Isolated hepatic perfusion for extensive liver cancer

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Chapter 89 Isolated hepatic perfusion for extensive liver cancer


Each year, isolated hepatic metastases from a variety of primary malignancies pose a significant clinical dilemma for tens of thousands of patients. For a small percentage of patients, surgical resection or ablation is effective in controlling clinically apparent disease, but for many patients with colorectal, gastrointestinal, or neuroendocrine tumors or ocular melanoma, the number of tumors and volume of affected liver render resection and/or ablation incapable of meaningful disease control (see Chapter 81A, Chapter 81B, Chapter 81C ). In more selected circumstances, metastases arising from tumors of the breast, skin, and soft tissue can be present solely as hepatic disease, with patient quality of life and survival dictated by the ability to control liver-based disease.

Since the 1950s, strategies designed to focus chemotherapy solely upon liver metastases have been investigated by a number of researchers at a limited number of institutions around the world, with sequential improvements in safety and efficacy observed with advances in surgical and catheter-based technology. Isolated hepatic perfusion (IHP) has been developed under a series of clinical trials within institutions with experience in regional therapies to the liver, limb, and lung, approaches that share a common goal of intensifying focused treatment to the cancer-bearing region of the body, while minimizing systemic drug exposure and toxicity. Regional isolation of drug delivery allows for unaffected tissue to be spared from drug exposure, and potential associated toxicity, via complete separation of the regional and systemic circulation; thus dose escalation of therapeutic agents is limited largely by the tissue tolerance of the perfused organ or limb. For agents with a sharp dose-response curve, such as melphalan, improved efficacy manifested via increases in tumor response can be observed as the absence of bone marrow and gastrointestinal visceral exposure to the drug, allowing dose escalation into more clinically relevant dose levels.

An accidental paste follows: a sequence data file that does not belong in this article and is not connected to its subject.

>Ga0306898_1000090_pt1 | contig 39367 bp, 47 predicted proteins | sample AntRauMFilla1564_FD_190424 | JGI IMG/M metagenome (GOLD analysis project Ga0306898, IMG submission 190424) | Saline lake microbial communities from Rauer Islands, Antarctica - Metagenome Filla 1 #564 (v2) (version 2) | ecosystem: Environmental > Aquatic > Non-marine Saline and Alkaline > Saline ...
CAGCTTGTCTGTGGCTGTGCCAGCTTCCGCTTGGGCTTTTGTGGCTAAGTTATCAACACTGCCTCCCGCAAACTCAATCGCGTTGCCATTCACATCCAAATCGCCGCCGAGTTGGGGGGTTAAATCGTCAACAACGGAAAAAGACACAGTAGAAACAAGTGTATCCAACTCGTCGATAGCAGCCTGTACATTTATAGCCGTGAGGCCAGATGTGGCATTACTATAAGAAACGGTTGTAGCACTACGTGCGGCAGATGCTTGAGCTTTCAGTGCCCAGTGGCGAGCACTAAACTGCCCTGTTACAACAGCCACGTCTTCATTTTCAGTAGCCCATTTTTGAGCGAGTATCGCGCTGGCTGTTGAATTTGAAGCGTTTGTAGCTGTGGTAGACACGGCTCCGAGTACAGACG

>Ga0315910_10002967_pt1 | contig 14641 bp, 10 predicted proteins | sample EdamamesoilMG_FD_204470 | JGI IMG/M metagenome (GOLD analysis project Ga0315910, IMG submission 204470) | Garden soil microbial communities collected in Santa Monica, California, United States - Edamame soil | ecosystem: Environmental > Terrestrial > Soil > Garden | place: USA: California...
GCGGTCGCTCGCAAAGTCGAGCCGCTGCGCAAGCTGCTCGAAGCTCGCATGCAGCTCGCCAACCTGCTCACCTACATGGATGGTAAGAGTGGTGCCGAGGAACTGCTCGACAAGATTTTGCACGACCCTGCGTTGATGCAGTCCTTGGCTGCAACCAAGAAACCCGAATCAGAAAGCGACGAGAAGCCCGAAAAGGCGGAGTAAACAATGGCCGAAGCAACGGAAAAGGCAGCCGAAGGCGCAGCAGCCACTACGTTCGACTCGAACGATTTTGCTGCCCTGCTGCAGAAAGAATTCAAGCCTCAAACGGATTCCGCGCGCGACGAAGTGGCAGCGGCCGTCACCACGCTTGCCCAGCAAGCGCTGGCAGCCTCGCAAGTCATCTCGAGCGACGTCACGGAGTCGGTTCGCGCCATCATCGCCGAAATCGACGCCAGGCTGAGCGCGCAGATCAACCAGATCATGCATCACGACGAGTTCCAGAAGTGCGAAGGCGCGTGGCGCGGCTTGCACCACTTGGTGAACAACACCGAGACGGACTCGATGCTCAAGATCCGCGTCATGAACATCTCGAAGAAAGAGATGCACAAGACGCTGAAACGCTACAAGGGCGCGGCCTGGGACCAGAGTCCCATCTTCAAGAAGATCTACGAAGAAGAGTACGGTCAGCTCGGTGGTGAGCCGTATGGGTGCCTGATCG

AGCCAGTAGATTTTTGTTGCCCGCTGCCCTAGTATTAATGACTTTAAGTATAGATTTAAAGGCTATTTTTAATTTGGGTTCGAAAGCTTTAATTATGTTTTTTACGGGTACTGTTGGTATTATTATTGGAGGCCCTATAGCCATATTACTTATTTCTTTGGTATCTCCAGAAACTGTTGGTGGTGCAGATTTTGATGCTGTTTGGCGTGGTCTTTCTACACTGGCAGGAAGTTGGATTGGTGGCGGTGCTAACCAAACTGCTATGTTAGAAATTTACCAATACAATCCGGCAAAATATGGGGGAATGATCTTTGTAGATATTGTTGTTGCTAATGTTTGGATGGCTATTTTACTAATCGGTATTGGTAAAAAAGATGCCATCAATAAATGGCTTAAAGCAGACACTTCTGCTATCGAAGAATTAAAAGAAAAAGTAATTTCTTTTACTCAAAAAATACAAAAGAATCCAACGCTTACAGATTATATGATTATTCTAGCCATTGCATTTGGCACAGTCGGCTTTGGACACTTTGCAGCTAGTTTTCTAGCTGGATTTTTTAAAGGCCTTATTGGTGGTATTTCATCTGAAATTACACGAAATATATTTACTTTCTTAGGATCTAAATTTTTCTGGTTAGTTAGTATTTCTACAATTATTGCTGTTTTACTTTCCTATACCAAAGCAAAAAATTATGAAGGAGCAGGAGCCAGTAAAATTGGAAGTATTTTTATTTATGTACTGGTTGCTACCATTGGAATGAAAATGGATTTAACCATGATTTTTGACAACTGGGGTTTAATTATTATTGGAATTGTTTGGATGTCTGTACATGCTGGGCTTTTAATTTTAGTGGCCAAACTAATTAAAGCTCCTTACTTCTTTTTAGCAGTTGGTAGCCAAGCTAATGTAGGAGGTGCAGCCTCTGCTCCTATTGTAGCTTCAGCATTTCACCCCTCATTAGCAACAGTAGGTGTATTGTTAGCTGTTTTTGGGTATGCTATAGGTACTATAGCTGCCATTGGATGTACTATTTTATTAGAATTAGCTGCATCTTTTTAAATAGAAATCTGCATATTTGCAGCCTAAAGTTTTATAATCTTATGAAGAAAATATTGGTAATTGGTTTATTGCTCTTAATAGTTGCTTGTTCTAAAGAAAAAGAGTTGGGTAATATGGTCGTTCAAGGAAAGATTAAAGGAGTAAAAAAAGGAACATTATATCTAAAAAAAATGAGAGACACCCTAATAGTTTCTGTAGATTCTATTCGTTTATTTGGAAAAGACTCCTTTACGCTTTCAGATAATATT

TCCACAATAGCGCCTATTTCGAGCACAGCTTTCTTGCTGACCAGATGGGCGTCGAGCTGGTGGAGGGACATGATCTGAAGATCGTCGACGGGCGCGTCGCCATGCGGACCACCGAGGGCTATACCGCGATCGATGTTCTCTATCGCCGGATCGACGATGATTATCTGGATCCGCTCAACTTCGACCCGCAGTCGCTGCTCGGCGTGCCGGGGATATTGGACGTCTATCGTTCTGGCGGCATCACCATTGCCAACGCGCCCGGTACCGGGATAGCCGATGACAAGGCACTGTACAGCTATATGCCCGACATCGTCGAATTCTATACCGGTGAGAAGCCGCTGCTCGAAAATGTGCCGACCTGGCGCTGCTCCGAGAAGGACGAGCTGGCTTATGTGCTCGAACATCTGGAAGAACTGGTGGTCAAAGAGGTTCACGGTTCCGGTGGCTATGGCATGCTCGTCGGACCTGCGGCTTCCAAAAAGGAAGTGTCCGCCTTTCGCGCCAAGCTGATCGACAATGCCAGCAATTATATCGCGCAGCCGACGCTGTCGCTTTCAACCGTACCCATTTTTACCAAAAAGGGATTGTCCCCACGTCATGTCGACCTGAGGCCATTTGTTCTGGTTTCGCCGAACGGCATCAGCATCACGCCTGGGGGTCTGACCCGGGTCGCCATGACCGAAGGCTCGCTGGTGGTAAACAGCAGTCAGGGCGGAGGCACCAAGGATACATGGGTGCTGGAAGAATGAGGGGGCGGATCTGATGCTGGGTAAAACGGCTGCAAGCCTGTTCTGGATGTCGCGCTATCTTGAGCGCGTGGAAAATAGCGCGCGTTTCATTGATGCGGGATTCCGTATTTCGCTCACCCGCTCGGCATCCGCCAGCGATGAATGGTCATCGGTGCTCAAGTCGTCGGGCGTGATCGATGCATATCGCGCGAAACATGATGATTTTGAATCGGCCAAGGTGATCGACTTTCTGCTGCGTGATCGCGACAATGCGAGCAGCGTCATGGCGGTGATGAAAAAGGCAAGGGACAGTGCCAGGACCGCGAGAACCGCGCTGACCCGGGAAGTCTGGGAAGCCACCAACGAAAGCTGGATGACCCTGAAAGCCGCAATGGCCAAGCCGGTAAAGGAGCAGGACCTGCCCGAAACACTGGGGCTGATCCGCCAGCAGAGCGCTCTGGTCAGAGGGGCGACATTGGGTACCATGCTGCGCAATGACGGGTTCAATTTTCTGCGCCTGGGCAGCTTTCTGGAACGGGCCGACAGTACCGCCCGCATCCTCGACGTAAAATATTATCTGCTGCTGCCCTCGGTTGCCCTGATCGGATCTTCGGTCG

Based on its unique vascular anatomy (see Chapter 1B), the liver is a favorable site for delivery of regional therapy (see Chapter 86), as complete control of circulatory inflow and outflow can be readily obtained. Additionally, established tumors in liver derive the majority of blood flow from the arterial tree, and the portal vein is maintained as the primary source of nutrient flow to the hepatic parenchyma, allowing intraarterial delivery to effectively concentrate drug within tumor-bearing areas of the liver. Animal models demonstrate that nearly 100% of blood delivered to tumors arises from the arterial circulation versus 25% for normal liver (Breedis & Young, 1954; Ridge et al, 1986). The ability to obtain complete vascular isolation also permits the delivery of clinically relevant levels of hyperthermic and/or biologic agents that would otherwise be too toxic or technically impractical to deliver. For patients with multiple hepatic metastases, the likelihood of additional subclinical disease being present within the liver increases with greater tumor volume, and thus the ability to treat the entire diseased organ through regional perfusion strategies allows the targeting of micrometastatic disease within the diseased organ.